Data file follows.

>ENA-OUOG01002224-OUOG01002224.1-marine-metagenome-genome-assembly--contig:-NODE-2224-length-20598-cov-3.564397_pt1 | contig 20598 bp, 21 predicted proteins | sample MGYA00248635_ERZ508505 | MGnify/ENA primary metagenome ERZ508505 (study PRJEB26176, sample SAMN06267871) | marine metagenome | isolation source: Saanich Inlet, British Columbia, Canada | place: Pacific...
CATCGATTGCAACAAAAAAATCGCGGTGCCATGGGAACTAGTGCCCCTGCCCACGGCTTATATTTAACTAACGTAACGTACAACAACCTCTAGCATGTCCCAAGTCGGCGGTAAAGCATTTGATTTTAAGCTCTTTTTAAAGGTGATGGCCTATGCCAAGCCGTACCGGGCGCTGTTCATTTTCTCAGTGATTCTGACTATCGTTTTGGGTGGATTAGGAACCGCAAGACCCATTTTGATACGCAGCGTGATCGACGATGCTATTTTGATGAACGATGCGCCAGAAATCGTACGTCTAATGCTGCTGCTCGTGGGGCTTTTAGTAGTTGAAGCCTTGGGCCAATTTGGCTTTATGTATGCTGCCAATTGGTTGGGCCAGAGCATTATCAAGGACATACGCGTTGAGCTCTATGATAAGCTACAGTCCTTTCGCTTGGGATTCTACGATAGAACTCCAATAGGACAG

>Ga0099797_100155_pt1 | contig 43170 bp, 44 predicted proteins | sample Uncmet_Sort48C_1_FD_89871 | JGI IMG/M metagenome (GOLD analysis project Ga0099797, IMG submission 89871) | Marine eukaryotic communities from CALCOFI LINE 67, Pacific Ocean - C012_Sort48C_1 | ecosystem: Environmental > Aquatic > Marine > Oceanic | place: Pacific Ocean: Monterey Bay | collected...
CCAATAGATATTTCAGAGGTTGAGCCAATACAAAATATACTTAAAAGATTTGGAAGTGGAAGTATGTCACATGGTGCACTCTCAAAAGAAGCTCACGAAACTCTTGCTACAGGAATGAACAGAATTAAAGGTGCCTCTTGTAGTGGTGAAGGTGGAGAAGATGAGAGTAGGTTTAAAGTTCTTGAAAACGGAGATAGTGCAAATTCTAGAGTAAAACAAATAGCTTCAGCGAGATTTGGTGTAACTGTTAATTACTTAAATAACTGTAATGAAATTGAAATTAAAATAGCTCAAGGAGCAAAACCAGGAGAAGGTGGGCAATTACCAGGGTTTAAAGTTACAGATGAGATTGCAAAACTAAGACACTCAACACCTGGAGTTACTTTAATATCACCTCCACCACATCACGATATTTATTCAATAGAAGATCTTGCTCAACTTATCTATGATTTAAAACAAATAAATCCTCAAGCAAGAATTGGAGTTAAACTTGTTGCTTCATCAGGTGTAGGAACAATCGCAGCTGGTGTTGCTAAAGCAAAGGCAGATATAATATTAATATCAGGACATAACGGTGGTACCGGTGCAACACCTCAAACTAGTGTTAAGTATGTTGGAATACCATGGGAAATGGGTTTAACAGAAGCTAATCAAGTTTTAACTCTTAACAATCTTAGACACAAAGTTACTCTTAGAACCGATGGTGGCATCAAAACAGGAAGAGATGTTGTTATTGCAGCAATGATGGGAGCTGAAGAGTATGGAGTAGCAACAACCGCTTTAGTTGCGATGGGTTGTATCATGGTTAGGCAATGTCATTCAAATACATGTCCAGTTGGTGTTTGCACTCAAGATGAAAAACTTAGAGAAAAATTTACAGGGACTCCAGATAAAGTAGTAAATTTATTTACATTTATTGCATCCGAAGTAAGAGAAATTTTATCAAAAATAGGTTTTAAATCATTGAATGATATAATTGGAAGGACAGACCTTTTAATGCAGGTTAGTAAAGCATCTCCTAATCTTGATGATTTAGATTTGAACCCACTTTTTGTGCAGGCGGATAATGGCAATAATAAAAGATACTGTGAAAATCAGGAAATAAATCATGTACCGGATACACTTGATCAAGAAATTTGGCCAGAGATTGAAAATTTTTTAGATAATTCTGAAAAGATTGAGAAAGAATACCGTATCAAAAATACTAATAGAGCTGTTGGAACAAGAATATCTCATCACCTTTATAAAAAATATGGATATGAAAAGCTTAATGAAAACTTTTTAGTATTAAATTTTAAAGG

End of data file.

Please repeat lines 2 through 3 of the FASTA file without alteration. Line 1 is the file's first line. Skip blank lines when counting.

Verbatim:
CATCGATTGCAACAAAAAAATCGCGGTGCCATGGGAACTAGTGCCCCTGCCCACGGCTTATATTTAACTAACGTAACGTACAACAACCTCTAGCATGTCCCAAGTCGGCGGTAAAGCATTTGATTTTAAGCTCTTTTTAAAGGTGATGGCCTATGCCAAGCCGTACCGGGCGCTGTTCATTTTCTCAGTGATTCTGACTATCGTTTTGGGTGGATTAGGAACCGCAAGACCCATTTTGATACGCAGCGTGATCGACGATGCTATTTTGATGAACGATGCGCCAGAAATCGTACGTCTAATGCTGCTGCTCGTGGGGCTTTTAGTAGTTGAAGCCTTGGGCCAATTTGGCTTTATGTATGCTGCCAATTGGTTGGGCCAGAGCATTATCAAGGACATACGCGTTGAGCTCTATGATAAGCTACAGTCCTTTCGCTTGGGATTCTACGATAGAACTCCAATAGGACAG

>Ga0099797_100155_pt1 | contig 43170 bp, 44 predicted proteins | sample Uncmet_Sort48C_1_FD_89871 | JGI IMG/M metagenome (GOLD analysis project Ga0099797, IMG submission 89871) | Marine eukaryotic communities from CALCOFI LINE 67, Pacific Ocean - C012_Sort48C_1 | ecosystem: Environmental > Aquatic > Marine > Oceanic | place: Pacific Ocean: Monterey Bay | collected...